Friday, November 15, 2019

Friday's Photo: William Glynn and Family of Albany County, New York

On the back: Johnny, Margurite, Willy, and Grace 1938

William Glynn was my grandmother's first cousin. He was the son of Henry H. Glynn and Harriet Mae Snyder. Henry H. Glynn was the son of Joseph Albert Glynn and Julia Harvey (my great-great-grandparents). 

William, born on December 26, 1892, in Cohoes, NY,  was one of two siblings born to Henry Glynn and Harriet Snyder. Harriet died in 1893. It is said Henry Glynn died about the same time. The two brothers, William and Albert, were raised by Harriet Snyder's parents, William and Angeline Snyder in Albany County, New York. 

William married Ella Marguerite McBain in 1913. William was a milk dealer or owned a dairy. They had one child, Grace, who married John King. William and Marguerite remained in Albany County until their deaths. William died on April 24, 1960, and his wife died on January 23, 1977.



If you want to know more about the families I research, click here to like my Facebook page where you will see each post and other genealogical finds. 


Diana
© 2019

Sources

Family photographs and documents from the collection of Diana Bryan Quinn. 

Sunday, November 10, 2019

Honoring my Parents on Veterans Day


My parents served in the U.S. Navy Hospital Corps. Mom and Dad met when both were stationed in New Orleans in the 1950s. 

Dad served in the Navy from 1940 to 1969. I've written much about his service. You can find more at this link - Pearl Harbor Remembrance Day - Dad was stationed at the Mobile Naval Hospital #2 in Aiea Heights, Territory of Hawaii.

Mom joined the Navy in 1952 while working in New York City. She was only in the Navy for a few years but had duty stations in Bainbridge, Maryland (Boot Camp), San Diego, Corpus Christi, and New Orleans. Mom left the Navy a few months before my birth in 1955 and was a Navy spouse until Dad retired in 1969. While Dad was deployed, Mom managed the household and was the sole parent of two children. Thank you, Mom!

If you want to know more about the families I research, click here to like my Facebook page where you will see each post and other genealogical finds. 

Diana

© 2019

Sources

Family photographs and documents from the collection Diana Bryan Quinn.

Friday, November 8, 2019

Friday's Photo: Cannons in Phillipsburg, New Jersey

On the back:
South Main Street
Phillipsburg, Warren County, New Jersey
The Civil War Mortar, at the left, was built at Fort Pitt, Pa. in 1862. It was used at the Island No. 10 in the Mississippi River from 1862-1865.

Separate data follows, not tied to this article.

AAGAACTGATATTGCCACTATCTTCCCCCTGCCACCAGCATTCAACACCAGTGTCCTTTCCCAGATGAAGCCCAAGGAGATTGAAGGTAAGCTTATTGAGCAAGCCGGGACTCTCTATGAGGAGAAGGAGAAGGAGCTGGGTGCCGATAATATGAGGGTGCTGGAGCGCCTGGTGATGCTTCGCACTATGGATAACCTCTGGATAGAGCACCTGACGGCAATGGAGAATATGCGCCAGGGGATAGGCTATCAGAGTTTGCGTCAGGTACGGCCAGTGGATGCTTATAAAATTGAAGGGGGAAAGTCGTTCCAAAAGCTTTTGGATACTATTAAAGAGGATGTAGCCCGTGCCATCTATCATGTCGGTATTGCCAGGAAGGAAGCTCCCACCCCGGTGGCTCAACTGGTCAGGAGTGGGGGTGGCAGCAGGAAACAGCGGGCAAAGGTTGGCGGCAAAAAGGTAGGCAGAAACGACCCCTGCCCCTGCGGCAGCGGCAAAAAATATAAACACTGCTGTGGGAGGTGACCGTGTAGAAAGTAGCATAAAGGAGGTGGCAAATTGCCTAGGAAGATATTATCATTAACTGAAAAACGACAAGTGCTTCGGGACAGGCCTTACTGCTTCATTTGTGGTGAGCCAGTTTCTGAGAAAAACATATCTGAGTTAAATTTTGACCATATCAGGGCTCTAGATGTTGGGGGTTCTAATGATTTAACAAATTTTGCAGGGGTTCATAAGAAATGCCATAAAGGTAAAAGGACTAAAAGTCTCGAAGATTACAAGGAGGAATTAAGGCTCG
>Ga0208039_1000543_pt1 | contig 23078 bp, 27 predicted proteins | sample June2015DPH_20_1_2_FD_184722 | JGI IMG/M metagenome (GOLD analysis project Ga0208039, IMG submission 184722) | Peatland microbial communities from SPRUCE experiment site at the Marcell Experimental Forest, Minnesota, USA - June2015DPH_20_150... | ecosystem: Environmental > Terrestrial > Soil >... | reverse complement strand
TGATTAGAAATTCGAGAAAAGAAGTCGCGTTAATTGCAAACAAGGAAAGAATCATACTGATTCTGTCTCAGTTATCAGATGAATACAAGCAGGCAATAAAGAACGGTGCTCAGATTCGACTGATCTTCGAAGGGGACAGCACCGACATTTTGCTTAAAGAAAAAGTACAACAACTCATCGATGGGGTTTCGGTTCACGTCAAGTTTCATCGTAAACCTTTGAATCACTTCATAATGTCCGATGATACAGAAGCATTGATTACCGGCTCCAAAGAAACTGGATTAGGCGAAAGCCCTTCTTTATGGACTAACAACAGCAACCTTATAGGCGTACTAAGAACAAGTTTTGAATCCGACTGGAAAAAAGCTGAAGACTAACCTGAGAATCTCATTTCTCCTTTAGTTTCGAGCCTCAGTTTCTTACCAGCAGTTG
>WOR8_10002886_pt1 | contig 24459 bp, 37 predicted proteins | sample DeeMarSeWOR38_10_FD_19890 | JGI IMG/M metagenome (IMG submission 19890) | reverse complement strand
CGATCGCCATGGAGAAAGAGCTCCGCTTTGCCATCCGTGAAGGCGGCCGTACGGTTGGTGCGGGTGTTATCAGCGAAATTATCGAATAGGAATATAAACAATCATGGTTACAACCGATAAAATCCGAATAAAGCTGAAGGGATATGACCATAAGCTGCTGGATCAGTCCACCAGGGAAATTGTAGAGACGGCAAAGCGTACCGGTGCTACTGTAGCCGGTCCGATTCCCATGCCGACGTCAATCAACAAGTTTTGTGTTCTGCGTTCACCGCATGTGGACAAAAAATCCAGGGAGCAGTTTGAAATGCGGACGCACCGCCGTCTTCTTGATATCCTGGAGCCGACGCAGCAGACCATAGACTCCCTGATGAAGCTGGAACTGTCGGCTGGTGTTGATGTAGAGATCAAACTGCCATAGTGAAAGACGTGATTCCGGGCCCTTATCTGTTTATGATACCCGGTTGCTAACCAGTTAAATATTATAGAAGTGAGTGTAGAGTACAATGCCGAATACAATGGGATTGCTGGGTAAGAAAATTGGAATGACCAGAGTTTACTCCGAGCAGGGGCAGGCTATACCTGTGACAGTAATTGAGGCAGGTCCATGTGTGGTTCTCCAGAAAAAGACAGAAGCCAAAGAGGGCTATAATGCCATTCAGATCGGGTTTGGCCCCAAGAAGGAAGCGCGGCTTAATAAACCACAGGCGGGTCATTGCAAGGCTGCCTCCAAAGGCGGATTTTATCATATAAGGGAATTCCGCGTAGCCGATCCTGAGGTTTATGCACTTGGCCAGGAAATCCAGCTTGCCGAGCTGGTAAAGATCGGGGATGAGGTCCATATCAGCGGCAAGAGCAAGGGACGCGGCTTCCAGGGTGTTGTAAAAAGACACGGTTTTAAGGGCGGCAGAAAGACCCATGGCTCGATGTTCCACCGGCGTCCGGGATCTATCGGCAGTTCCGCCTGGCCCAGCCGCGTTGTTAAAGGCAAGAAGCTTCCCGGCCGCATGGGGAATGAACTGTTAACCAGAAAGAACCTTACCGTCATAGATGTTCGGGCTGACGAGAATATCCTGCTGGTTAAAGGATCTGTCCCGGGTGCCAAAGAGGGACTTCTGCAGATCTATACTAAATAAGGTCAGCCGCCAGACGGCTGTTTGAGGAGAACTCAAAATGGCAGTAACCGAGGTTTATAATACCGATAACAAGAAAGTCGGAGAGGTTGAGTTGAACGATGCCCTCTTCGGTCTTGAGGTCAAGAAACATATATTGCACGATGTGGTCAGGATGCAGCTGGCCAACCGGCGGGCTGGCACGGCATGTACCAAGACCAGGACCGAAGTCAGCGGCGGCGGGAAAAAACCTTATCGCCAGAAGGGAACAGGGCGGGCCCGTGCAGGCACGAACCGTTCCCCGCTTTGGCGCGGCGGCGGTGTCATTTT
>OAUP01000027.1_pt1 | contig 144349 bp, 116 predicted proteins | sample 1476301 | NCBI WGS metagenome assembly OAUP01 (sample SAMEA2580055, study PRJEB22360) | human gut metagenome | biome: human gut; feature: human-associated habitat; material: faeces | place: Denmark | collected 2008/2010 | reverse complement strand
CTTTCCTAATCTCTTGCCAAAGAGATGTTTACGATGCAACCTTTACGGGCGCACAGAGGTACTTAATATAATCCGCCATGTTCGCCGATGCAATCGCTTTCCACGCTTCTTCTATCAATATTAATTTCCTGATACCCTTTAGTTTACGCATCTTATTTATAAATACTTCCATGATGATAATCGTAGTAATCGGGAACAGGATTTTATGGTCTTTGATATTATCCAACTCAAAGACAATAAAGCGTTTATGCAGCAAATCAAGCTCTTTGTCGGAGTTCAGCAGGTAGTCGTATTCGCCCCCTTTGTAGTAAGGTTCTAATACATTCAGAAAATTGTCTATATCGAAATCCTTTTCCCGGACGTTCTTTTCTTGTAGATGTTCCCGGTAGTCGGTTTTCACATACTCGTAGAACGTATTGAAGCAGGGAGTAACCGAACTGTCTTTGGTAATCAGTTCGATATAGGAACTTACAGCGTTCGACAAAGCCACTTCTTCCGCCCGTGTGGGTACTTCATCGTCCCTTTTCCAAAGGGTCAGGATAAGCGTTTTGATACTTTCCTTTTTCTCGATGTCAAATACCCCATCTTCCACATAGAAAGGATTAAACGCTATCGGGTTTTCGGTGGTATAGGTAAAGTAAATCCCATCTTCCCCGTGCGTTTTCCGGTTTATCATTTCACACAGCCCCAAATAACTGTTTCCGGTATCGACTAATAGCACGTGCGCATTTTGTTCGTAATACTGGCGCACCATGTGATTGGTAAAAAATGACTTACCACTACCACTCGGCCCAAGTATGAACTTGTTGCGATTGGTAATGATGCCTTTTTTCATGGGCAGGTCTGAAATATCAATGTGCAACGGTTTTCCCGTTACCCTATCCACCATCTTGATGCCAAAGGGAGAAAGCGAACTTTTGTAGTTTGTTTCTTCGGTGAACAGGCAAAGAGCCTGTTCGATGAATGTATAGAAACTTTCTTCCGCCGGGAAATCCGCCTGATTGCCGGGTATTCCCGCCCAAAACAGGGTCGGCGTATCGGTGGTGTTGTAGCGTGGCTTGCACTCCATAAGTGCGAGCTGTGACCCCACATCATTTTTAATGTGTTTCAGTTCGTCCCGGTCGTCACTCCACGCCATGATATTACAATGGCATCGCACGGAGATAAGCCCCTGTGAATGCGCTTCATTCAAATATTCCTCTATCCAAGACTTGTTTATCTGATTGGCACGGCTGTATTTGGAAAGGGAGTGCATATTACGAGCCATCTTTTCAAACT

Charles Giddens 1911
Charles lost the tip of
his right index finger
in the 1909 explosion.
I don't know where I purchased this postcard. Maybe an antique shop or eBay? My interest was South Main Street as I knew my grandmother grew up living over her parents' shop on South Main. And, I was very interested in the cannon pictured as my grandmother's brother, Charles Giddens, stuffed dynamite in a cannon causing minor injury to Great-Uncle Charlie and his friend when detonated. See Monday's News: Dynamite for newspaper articles describing this event in 1909. 

My great-grandparents' store is not visible. It must be further down the street. So on to my next question, Was this the cannon used by Uncle Charlie and his friend on July 3, 1909? 

A little research told me that the item pictured was a Civil War mortar, not a cannon. According to Google, a mortar is simply a tube. The mortar shell has its own contained lifting charge and stabilizing fins.  A cannon works like a rifle with the shell casing and bullet in the tube.

This mortar was one of four mortars found in Phillipsburg - three mortars around the Civil War Memorial and one on the soldiers’ plot in the cemetery are the property of Tolmie Post. These appear to be the "cannons" granted to the John G. Tolmie Post, No. 50 of the Grand Army of the Republic in 1896.


From the Journal of the House of Representatives of the United States, Volume 54, Issue 1

I re-read many of the articles about Uncle Charle and the cannon explosion and learned that the boys probably loaded the dynamite into a home-made cannon, not the mortar.  



If you want to know more about the families I research, click here to like my Facebook page where you will see each post and other genealogical finds. 

Diana

© 2019

Sources

“Journal of the House of Representatives of the United States - United States. Congress. House - Google Books.” https://books.google.com/books?id=1lNQAQAAMAAJ&pg=PA478&lpg=PA478&dq=civil+war+mortar+phillipsburg+nj&source=bl&ots=MWZy0Pz9ox&sig=ACfU3U2D1IQLJPZkE6-74xuLXcbctLJvJA&hl=en&sa=X&ved=2ahUKEwi7jJ7roqnlAhVuhOAKHRfAAYYQ6AEwEXoECAcQAQ#v=onepage&q&f=false. Accessed 8 Nov. 2019.

King, Drew. “Phillpsburg, Pennsylvania {note that this should be New Jersey not Pennsylvania} Civil War Memorial .” <i> Adventures in History</i>, https://monumentman.wordpress.com/2013/12/30/phillpsburg-civil-war-memorial/. Accessed 8 Nov. 2019.

Quinn, Diana Bryan. “Moments in Time, A Genealogy Blog: Monday's News: Dynamite.” https://momentsintimeagenealogyblog.blogspot.com/2012/07/mondays-news-dynamite.html. Accessed 8 Nov. 2019.

Friday, November 1, 2019

Friday's Photo: Is this Laura Jessie Wimberly?


Laura Wimberly, Bryan Martin, Charlie Martin, and Tommie Martin

I knew that the boys in this photo were the sons of Laura Frances Bryan and Thomas Jefferson Martin, but had to sift through the several Lauras in the Wimberly Family History to find Laura Wimberly's parents. 

If I am correct, Laura Wimberly is Laura Jessie Wimberly, daughter of Jesse Wimberly and Jane Crumpton of Bienville Parish, Louisiana. Laura, born June 26, 1879, was the first of four children. Her father died in 1889 and Laura was raised by her mother. 

Laura married John S. Sheppard, a farmer in Red River Parish, in 1913. They had three children; Catherine, William Henry Marshall, and Mary. 

Sadly, Laura died young in 1921. As told in the Wimberly Family History, her children were sent to the Genevieve Orphanage in Shreveport.  Catherine and William later made their home with Laura's brother, Abner and his wife, Callie.  Mary was adopted and her whereabouts were unknown. 

If you want to know more about the families I research, click here to like my Facebook page where you will see each post and other genealogical finds. 

Diana

© 2019

Sources

Family photographs and documents from the collection of Marguerite Cook Clark. Accessed April 28, 2014, September 14, 2014, and November 9 to 11, 2016. Used with permission.


Wimberly, Vera. Wimberly Family History: Ancestors, Relatives, and Descendants of William Wimberly, Pioneer from Georgia to Louisiana, 1837. Houston, Tex.: D. Armstrong, 1979. Print.